An endpoint subsystem (not shown) senses the end of the etch process by monitoring changes in the light emitted by the plasma in the etch chamber 102. The standard CENTURA® DPS™ endpoint system consists of a monochromator and photomultiplier tube which automatically endpoints all etch chambers. A fiber optic cable routes light from a recessed quartz window on the chamber to the monochromator or an optional HOT (High Optical Throughput) pack photomultiplier. When the monochromator is used, light is shone into a motor-driven concave grating. Light is then reflected onto the entrance slit on the photomultiplier tube, which amplifies the light. This data is then displayed on a PC monitor. The operator sets an algorithm which controls the endpoint detection system. Etching can be programmed to terminate as the end point is approached or after the endpoint occurs. An appropriate endpoint is selected depending on the films being etched.
We have developed several etch chemistries that allow the simultaneous removal of a DARC layer during the etch of an underlying polycide, metal, or polysilicon layer. Table I, below, lists various etch chemistries that allow the simultaneous removal ofa DARC layer during the etch of an underlying material layer according to the method of the invention.
1:20 to 20:1
CF4:(HBr and Cl2)
1:10 to 10:0 (CF4:Cl2)
1:10 to 10:0 (CF4:Cl2)
1:5 to 5:0 (CF4:Cl2)
1:20 to 1:1 (SF6:Cl2)
1:20 to 1:1 (NF3:Cl2)
1:10 to 5:0 (SF6:Cl2)
1:10 to 5:0 (SF6:N2)
1:10 to 5:0 (SF6:HBr)
1:10 to 10:1
(NF3:Cl2 and HBr)
In the CF4/Cl2/N2 system, CF4 comprises about 10% to about 100% by volume of the total gas volume; Cl2 comprises 0 to about 80% by volume of the total gas volume; and N2 comprises about 0 to about 40% of the total gas volume. In the SF6/Cl2/N2 system, SF6 comprises about 5% to about 50%, more typically, about 5% to about 20%, of the total gas volume; Cl2 comprises 0 to about 90%, more typically, about 60% to about 90%, of the total gas volume; and N2 comprises 0 to about 50%, more typically, 0 to about 25%, of the total gas volume. In the NF3/Cl2/He/O2 system, NF3 comprises about 5% to about 50%, more typically, about 10% to about 40%, of the total gas volume; Cl2 comprises 0 to about 95%, more typically, about 40% to about 90%, of the total gas volume; He/O2 comprises 0 to about 50%, more typically, 0 to about 20%, of the total gas volume. Helium is commonly used as a carrier gas for O2 because the small volumes required for O2 are difficult to control.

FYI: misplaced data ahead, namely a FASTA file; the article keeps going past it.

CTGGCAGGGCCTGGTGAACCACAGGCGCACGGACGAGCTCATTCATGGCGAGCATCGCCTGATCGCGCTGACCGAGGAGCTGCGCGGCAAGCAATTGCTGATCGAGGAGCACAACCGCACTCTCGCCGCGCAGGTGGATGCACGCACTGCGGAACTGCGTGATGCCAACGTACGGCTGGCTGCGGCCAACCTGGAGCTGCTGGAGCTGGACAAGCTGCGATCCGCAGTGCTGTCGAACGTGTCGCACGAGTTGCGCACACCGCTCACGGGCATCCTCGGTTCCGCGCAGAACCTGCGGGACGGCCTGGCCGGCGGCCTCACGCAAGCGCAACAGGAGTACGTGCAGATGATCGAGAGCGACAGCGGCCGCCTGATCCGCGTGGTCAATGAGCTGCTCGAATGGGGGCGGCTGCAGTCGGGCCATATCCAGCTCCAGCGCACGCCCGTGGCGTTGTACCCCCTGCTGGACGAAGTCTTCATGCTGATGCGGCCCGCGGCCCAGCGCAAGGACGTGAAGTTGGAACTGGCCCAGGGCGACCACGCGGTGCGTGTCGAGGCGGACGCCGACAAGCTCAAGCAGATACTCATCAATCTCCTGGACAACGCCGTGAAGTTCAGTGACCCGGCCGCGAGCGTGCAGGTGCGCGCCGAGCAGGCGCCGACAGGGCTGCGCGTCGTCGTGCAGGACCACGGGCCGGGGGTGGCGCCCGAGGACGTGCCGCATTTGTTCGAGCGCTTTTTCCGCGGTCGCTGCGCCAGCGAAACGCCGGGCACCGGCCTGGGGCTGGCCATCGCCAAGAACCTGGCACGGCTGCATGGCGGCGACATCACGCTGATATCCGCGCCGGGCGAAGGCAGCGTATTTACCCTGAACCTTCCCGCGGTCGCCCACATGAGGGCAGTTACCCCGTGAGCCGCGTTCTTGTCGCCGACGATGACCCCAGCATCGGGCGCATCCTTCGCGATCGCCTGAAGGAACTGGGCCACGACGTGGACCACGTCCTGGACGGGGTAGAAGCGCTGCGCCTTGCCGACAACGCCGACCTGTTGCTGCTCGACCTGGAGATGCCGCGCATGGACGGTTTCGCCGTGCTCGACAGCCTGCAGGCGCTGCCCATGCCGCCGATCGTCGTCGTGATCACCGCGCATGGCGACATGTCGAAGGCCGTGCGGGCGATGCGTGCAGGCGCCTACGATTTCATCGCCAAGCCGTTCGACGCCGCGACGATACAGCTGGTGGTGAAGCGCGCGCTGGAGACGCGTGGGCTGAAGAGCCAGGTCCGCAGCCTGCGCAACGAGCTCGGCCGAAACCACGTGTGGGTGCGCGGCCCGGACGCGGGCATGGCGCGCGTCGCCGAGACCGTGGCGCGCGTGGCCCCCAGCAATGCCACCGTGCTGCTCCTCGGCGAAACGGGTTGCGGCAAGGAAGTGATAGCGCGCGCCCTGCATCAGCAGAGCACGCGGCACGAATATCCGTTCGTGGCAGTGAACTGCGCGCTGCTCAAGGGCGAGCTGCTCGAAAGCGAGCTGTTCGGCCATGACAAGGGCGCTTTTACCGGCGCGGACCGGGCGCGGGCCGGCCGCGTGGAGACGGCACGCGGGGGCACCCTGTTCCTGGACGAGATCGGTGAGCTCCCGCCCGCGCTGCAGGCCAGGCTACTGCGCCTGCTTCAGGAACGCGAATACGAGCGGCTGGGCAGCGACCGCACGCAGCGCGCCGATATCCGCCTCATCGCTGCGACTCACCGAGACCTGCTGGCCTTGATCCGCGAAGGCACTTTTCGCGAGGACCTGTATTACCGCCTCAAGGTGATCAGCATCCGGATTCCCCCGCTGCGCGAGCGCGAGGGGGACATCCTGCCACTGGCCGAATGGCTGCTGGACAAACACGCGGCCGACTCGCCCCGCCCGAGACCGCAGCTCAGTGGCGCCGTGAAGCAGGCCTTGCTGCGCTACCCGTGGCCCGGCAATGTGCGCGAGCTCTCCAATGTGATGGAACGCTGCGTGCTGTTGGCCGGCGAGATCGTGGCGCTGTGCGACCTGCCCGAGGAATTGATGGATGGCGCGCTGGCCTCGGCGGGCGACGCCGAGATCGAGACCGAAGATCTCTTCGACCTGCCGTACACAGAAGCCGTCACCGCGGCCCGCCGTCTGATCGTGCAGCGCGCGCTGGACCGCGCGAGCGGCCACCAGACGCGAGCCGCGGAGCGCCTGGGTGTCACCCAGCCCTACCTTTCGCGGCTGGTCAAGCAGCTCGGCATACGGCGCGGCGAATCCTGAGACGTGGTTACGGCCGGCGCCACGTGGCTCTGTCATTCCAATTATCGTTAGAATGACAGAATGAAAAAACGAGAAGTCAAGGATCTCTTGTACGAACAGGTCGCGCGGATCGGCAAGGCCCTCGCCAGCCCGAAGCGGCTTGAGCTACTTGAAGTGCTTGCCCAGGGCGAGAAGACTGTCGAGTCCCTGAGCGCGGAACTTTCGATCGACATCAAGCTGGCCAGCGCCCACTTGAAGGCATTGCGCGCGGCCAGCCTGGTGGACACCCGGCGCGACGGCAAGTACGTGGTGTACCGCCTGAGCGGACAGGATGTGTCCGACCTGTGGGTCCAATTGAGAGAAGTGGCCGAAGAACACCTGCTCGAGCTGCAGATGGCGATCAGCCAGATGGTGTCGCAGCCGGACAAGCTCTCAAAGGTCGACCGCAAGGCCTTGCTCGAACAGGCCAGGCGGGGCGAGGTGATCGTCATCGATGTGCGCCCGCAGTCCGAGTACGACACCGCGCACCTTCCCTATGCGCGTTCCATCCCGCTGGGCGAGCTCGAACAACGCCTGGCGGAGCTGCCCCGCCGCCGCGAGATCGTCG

The preferred ratio of fluorine to chlorine or bromine in the plasma source gas depends on a number of factors, including, for example, a) the chemical composition of the DARC film, and the technique used for its deposition; b) the chemical composition of underlying film stack layers, and the techniques used for their deposition; and c) the thickness of the DARC film and underlying layers to be removed.
For each etch chemistry, experiments were performed using differing ratios of each constituent gas in order to determine the optimal ranges of processing conditions for each system. Typical process conditions which were employed in combination with the various etch chemistries are presented in Table II, below.
Total Gas Flow (sccm)
Source Power (W)
Bias Power (W)
Source Power: Bias Power
12:1 to 2:1
10:1 to 4:1
Process Chamber Pressure
Substrate Temperature (° C.)
He Back Pressure (Torr)
Prior to reaching the gate oxide layer, the etch chemistry is typically changed to an etch chemistry having a higher selectivity toward etching the underlying metal silicide, polysilicon, or metal layer relative to the DARC layer. The gate oxide tends to be etched by the same etchant gases as the DARC layer. Therefore, upon approaching the gate oxide layer, the etch chemistry is typically switched to a non-fluorine etch chemistry, which is typically an HBr and chlorine-based chemistry. For example, when the remainder of the underling layer to be etched is polysilicon, the etchant gas composition typically includes HBr, Cl2, and He/O2. As a result, the amount of DARC layer removed in this step is minor compared with the amount of DARC layer removed during the main etch step.